How to Care for Stainless Steel Cookware
Stainless steel cookware is highly durable, extremely beneficial cookware with a slightly misleading name. Stainless steel can stain, though it isn't as likely that it will do so. What makes stainless steel so special is that it has many benefits. It doesn't affect the flavor of food, it's hygienic in that it isn't porous (no food can be absorbed into it), it's 100 percent recyclable, easy to maintain, and it boasts a life expectancy of more than 100 years. All that, and it looks good, too.
Avoid using abrasives on stainless steel, as it may scratch. Use plastic and rubber utensils to avoid damage.
Wash stainless steel cookware after each use with warm soapy water. It's even dishwasher safe.
Avoid storing food in the cookware. This may actually cause it to stain.
Boil a mixture of half-water and half-vinegar in cookware that has developed white calcium deposits. Add a teaspoon of salt once it has reached a boil to prevent white spots.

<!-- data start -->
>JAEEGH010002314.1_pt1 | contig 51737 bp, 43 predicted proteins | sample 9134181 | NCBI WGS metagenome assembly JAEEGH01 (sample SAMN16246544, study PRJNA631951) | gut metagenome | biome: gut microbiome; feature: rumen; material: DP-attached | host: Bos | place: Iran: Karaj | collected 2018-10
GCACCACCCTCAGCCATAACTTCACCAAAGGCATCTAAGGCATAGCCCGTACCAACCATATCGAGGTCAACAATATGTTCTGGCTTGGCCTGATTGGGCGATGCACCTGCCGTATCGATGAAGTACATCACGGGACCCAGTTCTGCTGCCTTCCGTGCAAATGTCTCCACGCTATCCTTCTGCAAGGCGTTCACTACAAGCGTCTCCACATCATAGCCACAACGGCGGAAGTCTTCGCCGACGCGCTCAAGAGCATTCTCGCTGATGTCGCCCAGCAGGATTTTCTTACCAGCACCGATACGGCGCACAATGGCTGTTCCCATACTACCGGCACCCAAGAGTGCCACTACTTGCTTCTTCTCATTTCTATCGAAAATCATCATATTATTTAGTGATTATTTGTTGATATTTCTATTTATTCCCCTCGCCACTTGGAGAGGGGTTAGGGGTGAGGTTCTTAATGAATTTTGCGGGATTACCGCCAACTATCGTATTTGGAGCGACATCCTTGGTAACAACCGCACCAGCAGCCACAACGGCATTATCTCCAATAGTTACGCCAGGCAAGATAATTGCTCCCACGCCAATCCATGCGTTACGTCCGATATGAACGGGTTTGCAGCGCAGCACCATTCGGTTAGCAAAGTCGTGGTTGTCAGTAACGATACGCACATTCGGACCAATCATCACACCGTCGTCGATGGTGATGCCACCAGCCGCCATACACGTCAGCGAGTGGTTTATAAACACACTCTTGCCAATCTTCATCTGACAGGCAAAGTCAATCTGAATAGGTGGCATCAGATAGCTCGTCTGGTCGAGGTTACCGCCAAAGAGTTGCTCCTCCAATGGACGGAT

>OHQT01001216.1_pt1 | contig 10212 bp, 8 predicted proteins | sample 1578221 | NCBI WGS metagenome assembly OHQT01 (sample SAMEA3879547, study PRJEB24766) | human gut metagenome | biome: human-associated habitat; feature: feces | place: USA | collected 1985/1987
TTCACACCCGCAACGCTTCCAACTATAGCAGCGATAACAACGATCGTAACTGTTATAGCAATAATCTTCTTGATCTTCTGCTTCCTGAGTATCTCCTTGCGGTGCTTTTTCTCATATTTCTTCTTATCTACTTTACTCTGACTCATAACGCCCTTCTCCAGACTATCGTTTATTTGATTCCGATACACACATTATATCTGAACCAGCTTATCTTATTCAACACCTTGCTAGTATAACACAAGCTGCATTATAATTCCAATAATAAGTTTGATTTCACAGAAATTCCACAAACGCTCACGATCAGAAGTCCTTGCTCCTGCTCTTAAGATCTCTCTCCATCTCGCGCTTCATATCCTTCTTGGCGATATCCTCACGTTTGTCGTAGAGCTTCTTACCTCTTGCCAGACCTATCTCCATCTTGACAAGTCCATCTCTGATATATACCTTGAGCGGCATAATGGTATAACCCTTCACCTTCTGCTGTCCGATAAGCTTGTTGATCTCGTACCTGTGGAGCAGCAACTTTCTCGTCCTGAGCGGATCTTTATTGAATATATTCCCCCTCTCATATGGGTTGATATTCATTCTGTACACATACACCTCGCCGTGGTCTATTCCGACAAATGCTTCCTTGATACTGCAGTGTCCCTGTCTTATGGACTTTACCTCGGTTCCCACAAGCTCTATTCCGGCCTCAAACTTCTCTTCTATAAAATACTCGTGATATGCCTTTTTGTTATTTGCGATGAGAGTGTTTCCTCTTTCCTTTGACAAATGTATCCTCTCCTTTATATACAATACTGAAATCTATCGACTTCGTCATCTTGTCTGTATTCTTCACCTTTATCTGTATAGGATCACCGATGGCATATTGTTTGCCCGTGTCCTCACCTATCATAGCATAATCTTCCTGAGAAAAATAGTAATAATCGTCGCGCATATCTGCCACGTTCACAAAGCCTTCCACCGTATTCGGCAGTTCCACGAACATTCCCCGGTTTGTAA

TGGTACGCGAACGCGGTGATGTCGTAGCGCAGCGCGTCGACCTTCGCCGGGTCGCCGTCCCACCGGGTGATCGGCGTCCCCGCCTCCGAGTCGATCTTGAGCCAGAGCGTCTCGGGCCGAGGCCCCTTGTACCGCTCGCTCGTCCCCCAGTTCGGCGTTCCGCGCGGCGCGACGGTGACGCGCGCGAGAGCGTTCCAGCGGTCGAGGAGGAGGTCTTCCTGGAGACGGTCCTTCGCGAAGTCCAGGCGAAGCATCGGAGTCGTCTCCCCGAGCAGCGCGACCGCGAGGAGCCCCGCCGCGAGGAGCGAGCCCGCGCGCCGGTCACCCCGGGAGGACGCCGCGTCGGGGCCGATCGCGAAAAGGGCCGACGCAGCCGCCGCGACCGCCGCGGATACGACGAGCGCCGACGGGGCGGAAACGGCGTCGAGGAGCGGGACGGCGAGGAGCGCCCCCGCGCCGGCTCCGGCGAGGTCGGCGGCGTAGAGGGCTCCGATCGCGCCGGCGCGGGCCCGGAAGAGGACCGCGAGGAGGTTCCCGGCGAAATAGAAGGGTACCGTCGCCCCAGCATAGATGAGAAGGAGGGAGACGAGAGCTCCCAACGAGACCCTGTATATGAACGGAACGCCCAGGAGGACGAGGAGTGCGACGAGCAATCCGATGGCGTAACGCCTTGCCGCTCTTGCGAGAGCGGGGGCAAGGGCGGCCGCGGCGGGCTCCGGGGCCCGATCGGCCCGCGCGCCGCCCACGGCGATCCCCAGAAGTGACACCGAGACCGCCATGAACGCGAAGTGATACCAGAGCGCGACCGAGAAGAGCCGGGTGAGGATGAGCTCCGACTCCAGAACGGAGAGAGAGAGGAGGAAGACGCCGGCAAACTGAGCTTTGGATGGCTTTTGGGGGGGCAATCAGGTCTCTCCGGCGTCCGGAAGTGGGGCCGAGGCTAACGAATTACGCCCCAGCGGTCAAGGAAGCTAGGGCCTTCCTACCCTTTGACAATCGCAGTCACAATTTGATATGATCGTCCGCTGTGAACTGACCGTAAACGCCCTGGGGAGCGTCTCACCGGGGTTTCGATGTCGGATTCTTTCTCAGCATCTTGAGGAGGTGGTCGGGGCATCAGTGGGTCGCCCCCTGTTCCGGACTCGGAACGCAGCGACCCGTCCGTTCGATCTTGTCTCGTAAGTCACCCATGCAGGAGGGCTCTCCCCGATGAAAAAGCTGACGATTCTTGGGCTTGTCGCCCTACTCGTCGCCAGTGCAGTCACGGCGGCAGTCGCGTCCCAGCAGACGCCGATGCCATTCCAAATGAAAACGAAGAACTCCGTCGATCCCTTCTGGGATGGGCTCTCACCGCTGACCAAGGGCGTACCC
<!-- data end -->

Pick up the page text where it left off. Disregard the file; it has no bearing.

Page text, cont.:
Pour warm soapy water into a pot or pan that has burned food stuck to the bottom of it and allow it to soak for an hour or more. Place the pot or pan with the soapy water on the stove and bring it to a boil for 10 minutes. Remove the pot or pan from the stove and allow it to cool before scrubbing away the burned food with a sponge. It shouldn't take much scrubbing at all at this point.
Rub isopropyl alcohol on a price sticker that won't come off when you scrape it away with a fingernail and a soft clean cloth.
- To make stainless steel shiny again, rub baking soda on it with a dampened synthetic scouring pad.
- Avoid the use of ammonia and chlorine bleach on stainless steel cookware.
Melynda Sorrels spent 10 years in the military working in different capacities of the medical field, including dental assisting, health services administration, decontamination and urgent medical care. Awarded the National Guardsman’s Medal for Lifesaving efforts in 2002, Sorrels was also a nominee for a Red Cross Award and a certified EMT-B for four years.